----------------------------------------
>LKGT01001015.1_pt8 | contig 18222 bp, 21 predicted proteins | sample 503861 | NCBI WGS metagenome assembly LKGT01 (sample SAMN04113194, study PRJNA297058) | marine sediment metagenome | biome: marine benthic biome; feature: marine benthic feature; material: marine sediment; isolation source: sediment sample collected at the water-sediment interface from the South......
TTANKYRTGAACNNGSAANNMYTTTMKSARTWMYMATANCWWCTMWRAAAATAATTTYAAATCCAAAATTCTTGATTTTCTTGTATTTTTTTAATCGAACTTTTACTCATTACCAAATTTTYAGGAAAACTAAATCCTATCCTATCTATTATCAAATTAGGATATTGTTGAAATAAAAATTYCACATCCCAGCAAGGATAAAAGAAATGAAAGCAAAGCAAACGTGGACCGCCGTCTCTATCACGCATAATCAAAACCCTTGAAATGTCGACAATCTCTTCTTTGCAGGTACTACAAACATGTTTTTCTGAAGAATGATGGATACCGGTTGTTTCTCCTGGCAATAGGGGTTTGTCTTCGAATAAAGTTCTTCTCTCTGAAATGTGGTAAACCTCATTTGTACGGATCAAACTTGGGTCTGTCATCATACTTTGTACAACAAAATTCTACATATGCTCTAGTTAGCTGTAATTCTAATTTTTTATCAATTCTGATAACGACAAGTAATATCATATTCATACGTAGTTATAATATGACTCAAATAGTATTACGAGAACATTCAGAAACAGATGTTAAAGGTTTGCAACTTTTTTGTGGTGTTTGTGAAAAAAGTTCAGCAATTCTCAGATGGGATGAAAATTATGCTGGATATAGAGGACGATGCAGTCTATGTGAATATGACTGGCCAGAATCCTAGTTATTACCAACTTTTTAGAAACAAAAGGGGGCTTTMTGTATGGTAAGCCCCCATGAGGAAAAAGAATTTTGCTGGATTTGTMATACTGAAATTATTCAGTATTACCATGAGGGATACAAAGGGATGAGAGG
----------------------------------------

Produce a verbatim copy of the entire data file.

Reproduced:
>LKGT01001015.1_pt8 | contig 18222 bp, 21 predicted proteins | sample 503861 | NCBI WGS metagenome assembly LKGT01 (sample SAMN04113194, study PRJNA297058) | marine sediment metagenome | biome: marine benthic biome; feature: marine benthic feature; material: marine sediment; isolation source: sediment sample collected at the water-sediment interface from the South......
TTANKYRTGAACNNGSAANNMYTTTMKSARTWMYMATANCWWCTMWRAAAATAATTTYAAATCCAAAATTCTTGATTTTCTTGTATTTTTTTAATCGAACTTTTACTCATTACCAAATTTTYAGGAAAACTAAATCCTATCCTATCTATTATCAAATTAGGATATTGTTGAAATAAAAATTYCACATCCCAGCAAGGATAAAAGAAATGAAAGCAAAGCAAACGTGGACCGCCGTCTCTATCACGCATAATCAAAACCCTTGAAATGTCGACAATCTCTTCTTTGCAGGTACTACAAACATGTTTTTCTGAAGAATGATGGATACCGGTTGTTTCTCCTGGCAATAGGGGTTTGTCTTCGAATAAAGTTCTTCTCTCTGAAATGTGGTAAACCTCATTTGTACGGATCAAACTTGGGTCTGTCATCATACTTTGTACAACAAAATTCTACATATGCTCTAGTTAGCTGTAATTCTAATTTTTTATCAATTCTGATAACGACAAGTAATATCATATTCATACGTAGTTATAATATGACTCAAATAGTATTACGAGAACATTCAGAAACAGATGTTAAAGGTTTGCAACTTTTTTGTGGTGTTTGTGAAAAAAGTTCAGCAATTCTCAGATGGGATGAAAATTATGCTGGATATAGAGGACGATGCAGTCTATGTGAATATGACTGGCCAGAATCCTAGTTATTACCAACTTTTTAGAAACAAAAGGGGGCTTTMTGTATGGTAAGCCCCCATGAGGAAAAAGAATTTTGCTGGATTTGTMATACTGAAATTATTCAGTATTACCATGAGGGATACAAAGGGATGAGAGG